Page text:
Stephen F. Austin State University

LHS Lobo coach tied the knot, then fed Italy (November 2018)

LHS Lobo coach tied the knot, then fed Italy

By Van Craddock

James Otis Woodman occasionally was on the receiving end of passes while playing football at Texas A&M in 1928-1930.

However, Woodman's best "pass" play came when he came to Longview High School as head football coach in 1931 and caught the eye of a pretty LHS Spanish teacher, Christine Nelson from Atlanta, Texas. They were married in 1935.

Woodman was born in September 1906 in San Antonio. He grew up in Austin, then went to A&M. By his junior year he was a starting halfback for the Aggies. Teammates called him "Bean."

"James Otis is just about as easy-going and unassuming a young man as we know," said the Aggie yearbook. "For three long years he worked to get that "T" (athletic letter) and this year saw his dreams come true … Bean wears that smile and puts out that helping hand."

Woodman hadn't planned to go into coaching when he graduated from Texas A&M in 1931. His major was agriculture with a minor in history.

"I remember my parents talking about the difficulty of finding jobs in 1931. Dad wanted a job in agriculture but the only job he found was the coaching job," said Woodman's son, Jim, who lives in Monument, Colo. "He greatly enjoyed his short coaching time at Longview."

He especially enjoyed making the acquaintance of Christine, a graduate of Denton's College of Industrial Arts (today called Texas Woman's University).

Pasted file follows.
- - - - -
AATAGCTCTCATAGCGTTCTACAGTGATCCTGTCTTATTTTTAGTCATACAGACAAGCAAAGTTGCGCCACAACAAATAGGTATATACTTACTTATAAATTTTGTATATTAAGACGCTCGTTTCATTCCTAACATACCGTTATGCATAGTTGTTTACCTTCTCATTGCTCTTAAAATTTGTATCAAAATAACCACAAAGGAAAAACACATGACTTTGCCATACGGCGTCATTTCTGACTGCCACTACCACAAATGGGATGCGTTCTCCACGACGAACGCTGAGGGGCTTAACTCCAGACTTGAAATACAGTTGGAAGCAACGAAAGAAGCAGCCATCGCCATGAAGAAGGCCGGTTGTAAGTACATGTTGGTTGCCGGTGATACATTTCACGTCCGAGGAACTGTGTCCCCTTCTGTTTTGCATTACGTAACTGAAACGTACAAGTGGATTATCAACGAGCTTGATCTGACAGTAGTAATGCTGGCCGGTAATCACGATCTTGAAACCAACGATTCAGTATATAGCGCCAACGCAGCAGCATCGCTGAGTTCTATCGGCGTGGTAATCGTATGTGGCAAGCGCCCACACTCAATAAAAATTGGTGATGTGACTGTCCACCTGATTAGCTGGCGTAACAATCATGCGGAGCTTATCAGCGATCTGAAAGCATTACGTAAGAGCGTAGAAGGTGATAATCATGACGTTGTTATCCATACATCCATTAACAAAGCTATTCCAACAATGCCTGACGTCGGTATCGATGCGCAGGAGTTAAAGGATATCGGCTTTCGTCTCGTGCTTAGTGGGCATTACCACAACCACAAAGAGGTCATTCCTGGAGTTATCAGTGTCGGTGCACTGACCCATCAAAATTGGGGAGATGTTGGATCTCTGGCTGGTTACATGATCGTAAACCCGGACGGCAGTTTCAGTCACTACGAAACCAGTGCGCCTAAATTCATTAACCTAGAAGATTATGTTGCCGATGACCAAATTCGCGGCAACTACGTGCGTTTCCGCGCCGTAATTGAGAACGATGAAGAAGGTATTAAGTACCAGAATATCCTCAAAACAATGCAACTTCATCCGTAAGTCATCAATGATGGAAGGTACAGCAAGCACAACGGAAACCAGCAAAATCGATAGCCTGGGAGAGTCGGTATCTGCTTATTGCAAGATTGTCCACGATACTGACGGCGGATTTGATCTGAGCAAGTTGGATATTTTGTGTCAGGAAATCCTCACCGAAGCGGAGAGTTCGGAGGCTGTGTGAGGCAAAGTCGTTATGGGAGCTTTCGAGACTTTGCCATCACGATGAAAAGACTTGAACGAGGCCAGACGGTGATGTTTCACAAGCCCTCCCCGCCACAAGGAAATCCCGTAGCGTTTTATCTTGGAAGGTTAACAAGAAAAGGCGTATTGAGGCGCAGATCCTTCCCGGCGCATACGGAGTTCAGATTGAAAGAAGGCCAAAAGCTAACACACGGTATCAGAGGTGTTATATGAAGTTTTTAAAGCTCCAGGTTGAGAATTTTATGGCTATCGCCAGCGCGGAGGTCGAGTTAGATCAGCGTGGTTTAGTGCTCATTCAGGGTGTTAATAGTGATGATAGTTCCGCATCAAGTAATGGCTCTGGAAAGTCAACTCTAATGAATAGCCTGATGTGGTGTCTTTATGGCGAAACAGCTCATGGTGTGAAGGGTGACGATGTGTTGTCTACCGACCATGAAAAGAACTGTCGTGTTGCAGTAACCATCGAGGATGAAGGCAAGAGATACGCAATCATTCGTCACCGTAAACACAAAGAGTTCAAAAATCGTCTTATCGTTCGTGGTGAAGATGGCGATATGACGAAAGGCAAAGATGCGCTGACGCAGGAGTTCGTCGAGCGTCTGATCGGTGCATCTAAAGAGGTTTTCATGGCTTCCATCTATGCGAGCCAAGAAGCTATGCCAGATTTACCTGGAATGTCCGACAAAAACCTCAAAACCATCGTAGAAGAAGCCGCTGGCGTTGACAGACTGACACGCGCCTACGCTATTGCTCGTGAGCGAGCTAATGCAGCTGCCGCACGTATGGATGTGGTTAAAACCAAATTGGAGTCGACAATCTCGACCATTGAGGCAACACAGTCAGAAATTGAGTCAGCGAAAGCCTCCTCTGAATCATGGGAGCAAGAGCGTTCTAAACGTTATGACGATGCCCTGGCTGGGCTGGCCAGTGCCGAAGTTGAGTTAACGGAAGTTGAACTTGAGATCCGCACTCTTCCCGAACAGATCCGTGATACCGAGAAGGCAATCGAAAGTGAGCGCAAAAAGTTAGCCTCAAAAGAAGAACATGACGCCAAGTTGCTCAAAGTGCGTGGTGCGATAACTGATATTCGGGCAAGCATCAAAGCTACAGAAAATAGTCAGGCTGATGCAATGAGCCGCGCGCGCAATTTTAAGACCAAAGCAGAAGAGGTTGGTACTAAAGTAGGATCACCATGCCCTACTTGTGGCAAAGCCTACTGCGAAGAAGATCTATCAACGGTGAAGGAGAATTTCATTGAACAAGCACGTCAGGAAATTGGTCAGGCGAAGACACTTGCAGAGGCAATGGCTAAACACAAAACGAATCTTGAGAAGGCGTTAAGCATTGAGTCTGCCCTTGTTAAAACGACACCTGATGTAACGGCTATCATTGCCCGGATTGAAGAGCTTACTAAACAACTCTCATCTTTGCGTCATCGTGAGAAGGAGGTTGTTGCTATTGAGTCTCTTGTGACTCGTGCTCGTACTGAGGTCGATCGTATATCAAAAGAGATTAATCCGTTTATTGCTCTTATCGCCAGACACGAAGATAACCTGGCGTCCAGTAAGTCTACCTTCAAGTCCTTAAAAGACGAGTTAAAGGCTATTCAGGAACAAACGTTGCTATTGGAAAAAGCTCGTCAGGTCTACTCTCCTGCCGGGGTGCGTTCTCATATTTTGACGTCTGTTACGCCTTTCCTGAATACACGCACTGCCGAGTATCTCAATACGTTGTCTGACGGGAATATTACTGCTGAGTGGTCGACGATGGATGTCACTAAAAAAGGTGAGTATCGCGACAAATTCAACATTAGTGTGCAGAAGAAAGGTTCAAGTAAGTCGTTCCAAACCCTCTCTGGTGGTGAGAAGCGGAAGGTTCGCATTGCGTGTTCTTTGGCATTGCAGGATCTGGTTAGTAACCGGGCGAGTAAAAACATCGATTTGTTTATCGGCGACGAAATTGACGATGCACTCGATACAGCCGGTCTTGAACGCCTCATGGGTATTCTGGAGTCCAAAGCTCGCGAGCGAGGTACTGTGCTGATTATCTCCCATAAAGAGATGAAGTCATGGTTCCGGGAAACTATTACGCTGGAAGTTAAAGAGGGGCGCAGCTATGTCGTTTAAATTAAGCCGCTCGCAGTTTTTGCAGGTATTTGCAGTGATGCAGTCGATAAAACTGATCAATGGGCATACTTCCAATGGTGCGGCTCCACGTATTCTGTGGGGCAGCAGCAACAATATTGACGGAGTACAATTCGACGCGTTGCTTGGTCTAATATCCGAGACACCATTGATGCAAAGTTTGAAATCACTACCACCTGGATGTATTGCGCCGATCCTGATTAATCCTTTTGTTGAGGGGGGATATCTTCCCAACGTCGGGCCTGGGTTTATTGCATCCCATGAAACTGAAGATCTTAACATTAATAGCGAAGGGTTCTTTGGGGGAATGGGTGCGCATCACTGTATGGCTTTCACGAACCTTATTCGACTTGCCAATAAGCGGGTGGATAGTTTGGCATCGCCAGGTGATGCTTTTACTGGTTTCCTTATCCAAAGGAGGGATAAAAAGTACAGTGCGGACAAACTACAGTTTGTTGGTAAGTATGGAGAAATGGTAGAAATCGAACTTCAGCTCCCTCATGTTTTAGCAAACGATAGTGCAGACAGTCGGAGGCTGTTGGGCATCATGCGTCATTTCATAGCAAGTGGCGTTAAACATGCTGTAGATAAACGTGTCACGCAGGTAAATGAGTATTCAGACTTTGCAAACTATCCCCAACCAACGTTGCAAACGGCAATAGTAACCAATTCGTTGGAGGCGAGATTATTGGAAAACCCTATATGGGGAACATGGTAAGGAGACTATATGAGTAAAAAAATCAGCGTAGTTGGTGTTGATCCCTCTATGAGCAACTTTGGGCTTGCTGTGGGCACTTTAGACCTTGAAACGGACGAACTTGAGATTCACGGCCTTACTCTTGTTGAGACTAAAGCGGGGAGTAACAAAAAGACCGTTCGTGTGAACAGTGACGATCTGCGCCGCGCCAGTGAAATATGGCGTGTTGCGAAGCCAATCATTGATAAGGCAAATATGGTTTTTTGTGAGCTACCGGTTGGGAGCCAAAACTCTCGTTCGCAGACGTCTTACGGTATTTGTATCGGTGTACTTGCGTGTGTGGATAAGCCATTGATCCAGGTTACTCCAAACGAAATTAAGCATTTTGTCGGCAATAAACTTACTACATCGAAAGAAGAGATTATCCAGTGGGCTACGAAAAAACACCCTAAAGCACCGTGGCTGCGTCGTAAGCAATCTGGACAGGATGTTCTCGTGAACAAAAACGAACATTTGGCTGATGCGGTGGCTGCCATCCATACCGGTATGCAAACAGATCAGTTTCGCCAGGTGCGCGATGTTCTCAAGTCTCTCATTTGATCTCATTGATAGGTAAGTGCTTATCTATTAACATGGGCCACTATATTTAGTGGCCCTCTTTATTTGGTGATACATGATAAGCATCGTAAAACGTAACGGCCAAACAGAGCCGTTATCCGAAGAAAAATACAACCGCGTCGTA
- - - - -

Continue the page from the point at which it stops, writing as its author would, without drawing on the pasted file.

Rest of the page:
"My mom was very outgoing and sociable," said Jim Woodman. She was clearly the extrovert of the two, played the piano, loved music." She was like my wife, Lynn, who loves people, music, church and is friends with everybody."

Jim's father, he said, was more "a quiet, thoughtful, leader-type person who was not afraid to tackle almost any problem."

After two seasons at LHS, Woodman was fit to be tied ... literally. Longview played six tie games those first two years. However, Woodman turned out to be a fine head coach. In his final two seasons at LHS he won district championships, going 8-1-1 and 7-2-1.

The 1935 LHS yearbook noted: "J.O. Woodman, the beloved coach of Longview High School, has made a success of the team and has done his best with the material available." In four seasons under Woodman, LHS went 22-11-8.

But then Woodman got his dream job, hired as an agricultural extension agent for the U.S. Department of Agriculture. He never coached again.

Woodman and Christine Nelson were married Sept. 1, 1935, in Longview. The new couple resigned their LHS positions and moved to Fort Worth.

"His first job was to work with 4-H Clubs in Tarrant County high schools. They had a number of summer youth camps that he was responsible for," said Jim Woodman.

When World War II came along, Woodman volunteered for U.S. Army active duty despite qualifying for age, marriage and parental exemptions. (The Woodmans had two small children, Jim and his younger brother Bill.)

In 1944 Capt. Woodman went to Italy as part of the Allied Armies' civilian recovery program for war-torn Italian cities.

"Italian towns had been devastated," Jim Woodman said. "Dad's unit was formed to help the Italian people set up local governments, food deliveries, provide farmers with seed and livestock for food."

In addition to aiding countless Italians rebuild their lives, Capt. Woodman "was present and took photos of the German surrender of Italy to the Allies," Jim Woodman said. "He was one of the first responders to bring help to the civilian populations."

Woodman was discharged from the Army in November 1945, having served four years of active duty. He resumed civilian life with Christine in Texas. He later served as manager for a North Texas dairymen's cooperative until 1970, moving the family to Colorado in 1993.

J.O. Woodman died March 10, 2002, in Pueblo, Colo. Christine died three weeks later, on April 1.

By the way, J.O. Woodman's older brother, Vernon "Jelly" Woodman, scored 44 points for Texas A&M against New Mexico in October 1926. Nine decades later, that performance remains an Aggie football record.